Until recently, there were just a handful of CAST RTQs available. You can find them on the California Science Test Training Items Scoring Guide: High School (PDF).  The mix of topics (PE/DCIs) left much to be desired.

Life Science: 6 - Earth Science: 1 - Physical Science: 0 - Engineering Design: 0

Remember that in NGSS, high school science opposes three domains: Life Science, Earth Science, and Physical Science. The old subjects known as "chemistry" and "physics" have been combined into Physical Science. But not even one RTQ covered anything in Physical Science.

More recently, a raft of 50 RTQs has been launched. You can find them on the California Science Test Practice Items Scoring Guide: High School (PDF). The mix seems a bit better:

Life Science: 16 - Earth Science: 15 - Physical Science: 15 - Engineering Design: 4

Of the 14 items tagged as Physical Science, 6 related to topics covered in physics. The other 9 were chemistry questions.

Comments and criticism of specific items will be offered in a later post.

Saturday, February 16, 2019

The Lessons of Phyz — 2019

The Lessons of Phyz store at Teachers Pay Teachers is now one year old and features even more items than it did last time I posted about it. I know, right? It began with question sets for the classic, Mechanical Universe: High School Adaptation—a video series that you can neither buy nor stream in 2019. Since then, I've added video question sets to more than cover your next jury duty needs. Here are all the delicious digital documents on offer as of February, 2019.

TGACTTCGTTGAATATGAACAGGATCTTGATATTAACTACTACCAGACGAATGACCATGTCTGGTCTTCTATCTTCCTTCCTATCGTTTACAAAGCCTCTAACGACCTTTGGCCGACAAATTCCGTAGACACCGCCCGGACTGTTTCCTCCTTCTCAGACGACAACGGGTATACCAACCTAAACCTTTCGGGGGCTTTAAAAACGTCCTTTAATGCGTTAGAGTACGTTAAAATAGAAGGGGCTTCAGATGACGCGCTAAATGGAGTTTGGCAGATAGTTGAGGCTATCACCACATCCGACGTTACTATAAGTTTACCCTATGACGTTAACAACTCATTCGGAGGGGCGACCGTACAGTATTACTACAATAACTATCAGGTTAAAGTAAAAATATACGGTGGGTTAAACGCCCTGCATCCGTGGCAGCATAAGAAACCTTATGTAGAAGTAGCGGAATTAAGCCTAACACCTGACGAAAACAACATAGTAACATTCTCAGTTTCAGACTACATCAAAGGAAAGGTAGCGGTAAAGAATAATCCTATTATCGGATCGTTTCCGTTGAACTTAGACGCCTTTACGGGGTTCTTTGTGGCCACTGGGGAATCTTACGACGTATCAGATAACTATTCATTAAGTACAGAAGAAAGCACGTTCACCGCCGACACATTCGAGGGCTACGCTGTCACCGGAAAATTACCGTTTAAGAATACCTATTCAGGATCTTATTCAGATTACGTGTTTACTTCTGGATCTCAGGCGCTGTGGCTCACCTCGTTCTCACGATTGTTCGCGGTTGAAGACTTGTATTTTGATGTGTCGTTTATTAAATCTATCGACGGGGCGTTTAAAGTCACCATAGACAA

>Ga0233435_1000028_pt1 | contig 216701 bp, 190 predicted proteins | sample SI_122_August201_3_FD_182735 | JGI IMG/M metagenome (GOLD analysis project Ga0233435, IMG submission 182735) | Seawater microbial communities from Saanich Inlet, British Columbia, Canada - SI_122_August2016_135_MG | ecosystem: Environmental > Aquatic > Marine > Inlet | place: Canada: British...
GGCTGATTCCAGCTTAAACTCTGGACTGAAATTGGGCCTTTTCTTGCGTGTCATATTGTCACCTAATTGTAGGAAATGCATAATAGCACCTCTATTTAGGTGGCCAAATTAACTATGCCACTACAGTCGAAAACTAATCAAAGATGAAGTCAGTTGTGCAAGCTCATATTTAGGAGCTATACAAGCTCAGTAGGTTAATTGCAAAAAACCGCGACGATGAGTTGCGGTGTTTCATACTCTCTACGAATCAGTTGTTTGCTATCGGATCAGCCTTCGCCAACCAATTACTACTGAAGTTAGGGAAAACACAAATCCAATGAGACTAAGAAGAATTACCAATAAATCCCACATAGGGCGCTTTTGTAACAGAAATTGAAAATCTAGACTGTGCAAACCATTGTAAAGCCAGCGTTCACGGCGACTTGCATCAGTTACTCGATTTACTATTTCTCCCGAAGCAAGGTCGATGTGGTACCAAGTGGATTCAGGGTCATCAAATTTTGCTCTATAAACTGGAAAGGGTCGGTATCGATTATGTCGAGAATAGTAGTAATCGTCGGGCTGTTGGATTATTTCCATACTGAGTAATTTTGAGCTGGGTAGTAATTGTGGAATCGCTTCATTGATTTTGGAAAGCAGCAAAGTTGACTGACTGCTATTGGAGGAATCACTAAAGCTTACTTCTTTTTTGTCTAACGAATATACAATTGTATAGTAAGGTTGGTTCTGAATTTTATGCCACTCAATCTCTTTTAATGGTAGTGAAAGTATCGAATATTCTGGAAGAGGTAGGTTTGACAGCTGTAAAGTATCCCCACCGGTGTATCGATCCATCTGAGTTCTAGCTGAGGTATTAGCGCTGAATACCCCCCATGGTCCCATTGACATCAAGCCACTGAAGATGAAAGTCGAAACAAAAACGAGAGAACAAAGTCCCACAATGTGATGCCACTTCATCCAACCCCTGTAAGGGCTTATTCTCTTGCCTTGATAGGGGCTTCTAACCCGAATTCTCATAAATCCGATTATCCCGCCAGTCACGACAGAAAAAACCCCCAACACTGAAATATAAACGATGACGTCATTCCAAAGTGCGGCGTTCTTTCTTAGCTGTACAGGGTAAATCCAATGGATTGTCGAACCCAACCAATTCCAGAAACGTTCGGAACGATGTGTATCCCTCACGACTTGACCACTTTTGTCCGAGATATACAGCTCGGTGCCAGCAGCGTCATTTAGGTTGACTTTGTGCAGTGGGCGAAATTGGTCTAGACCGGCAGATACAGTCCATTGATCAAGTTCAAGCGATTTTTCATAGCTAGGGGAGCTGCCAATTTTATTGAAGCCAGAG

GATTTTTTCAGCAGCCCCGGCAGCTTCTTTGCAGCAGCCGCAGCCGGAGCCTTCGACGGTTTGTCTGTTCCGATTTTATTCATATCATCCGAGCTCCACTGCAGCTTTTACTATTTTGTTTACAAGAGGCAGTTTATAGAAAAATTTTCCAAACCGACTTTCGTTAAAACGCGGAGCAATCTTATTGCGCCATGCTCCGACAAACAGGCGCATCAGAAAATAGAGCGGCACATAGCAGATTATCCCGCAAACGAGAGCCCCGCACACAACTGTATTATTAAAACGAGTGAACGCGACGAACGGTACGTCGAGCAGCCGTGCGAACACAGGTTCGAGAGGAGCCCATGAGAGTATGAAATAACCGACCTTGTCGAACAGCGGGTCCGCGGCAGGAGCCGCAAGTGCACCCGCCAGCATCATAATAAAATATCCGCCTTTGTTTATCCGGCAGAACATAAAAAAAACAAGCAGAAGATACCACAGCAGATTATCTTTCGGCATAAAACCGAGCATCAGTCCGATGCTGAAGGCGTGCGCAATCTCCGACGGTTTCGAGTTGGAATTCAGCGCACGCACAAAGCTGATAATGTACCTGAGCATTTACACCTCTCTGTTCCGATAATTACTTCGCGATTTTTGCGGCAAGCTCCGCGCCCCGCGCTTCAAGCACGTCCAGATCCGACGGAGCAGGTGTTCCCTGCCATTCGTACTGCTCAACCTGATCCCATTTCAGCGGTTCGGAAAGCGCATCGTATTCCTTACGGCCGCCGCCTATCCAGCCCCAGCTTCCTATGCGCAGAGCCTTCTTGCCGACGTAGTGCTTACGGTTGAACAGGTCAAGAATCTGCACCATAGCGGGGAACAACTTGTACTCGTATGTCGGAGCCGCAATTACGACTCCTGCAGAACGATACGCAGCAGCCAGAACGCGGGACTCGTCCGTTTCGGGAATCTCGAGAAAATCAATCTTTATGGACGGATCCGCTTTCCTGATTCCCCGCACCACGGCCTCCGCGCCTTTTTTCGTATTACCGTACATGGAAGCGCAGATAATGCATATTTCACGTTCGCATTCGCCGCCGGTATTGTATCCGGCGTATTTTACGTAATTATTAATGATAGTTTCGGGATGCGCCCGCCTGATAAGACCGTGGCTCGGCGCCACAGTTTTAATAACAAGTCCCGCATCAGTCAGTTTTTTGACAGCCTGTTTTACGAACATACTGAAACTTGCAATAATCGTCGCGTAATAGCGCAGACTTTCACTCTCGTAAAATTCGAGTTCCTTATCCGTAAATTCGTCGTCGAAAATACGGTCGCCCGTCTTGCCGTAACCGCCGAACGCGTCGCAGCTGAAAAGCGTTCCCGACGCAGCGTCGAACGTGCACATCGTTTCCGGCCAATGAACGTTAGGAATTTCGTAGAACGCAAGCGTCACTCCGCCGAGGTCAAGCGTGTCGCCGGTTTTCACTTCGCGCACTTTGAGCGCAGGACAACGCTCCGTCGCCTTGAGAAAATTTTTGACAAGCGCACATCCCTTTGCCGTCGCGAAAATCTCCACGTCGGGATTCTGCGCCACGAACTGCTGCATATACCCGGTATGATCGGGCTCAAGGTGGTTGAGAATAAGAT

Cosmos: A Personal Journey by Carl Sagan [1980]. Question sets for all 13 episodes: The Shores of the Cosmic Ocean, One Voice in the Cosmic Fugue, Harmony of the Worlds, Heaven and Hell, Blues for a Red Planet, Travellers' Tales, The Backbone of Night, Journeys in Space and Time, The Lives of the Stars, The Edge of Forever, The Persistence of Memory, Encyclopaedia Galactica, Who Speaks for Earth?

Cosmos: A Spacetime Odyssey hosted by Neil deGrasse Tyson [2014]. Question sets for all 13 episodes: Standing Up in the Milky Way, Some of the Things That Molecules Do, When Knowledge Conquered Fear, A Sky Full of Ghosts, Hiding in the Light, Deeper Deeper Deeper Still, The Clean Room, Sisters of the Sun, Hidden Worlds of Planet Earth, The Electric Boy, The Immortals, The World Set Free, Unafriad of the Dark. 

How Earth Made Us | How the Earth Changed History by Professor Iain Stewart. Question sets for all five episodes: Deep Earth | Beneath the Crust, Water | Water World, Wind | The Skies Above, Fire | The Gift of Fire, Human Planet | The Human Era.

Physics: Electricity and Magnetism. Question sets for documentary program episodes, Lightning!, Search for the Super Battery, Magnetic Storm, Aurora - Fire in the Sky.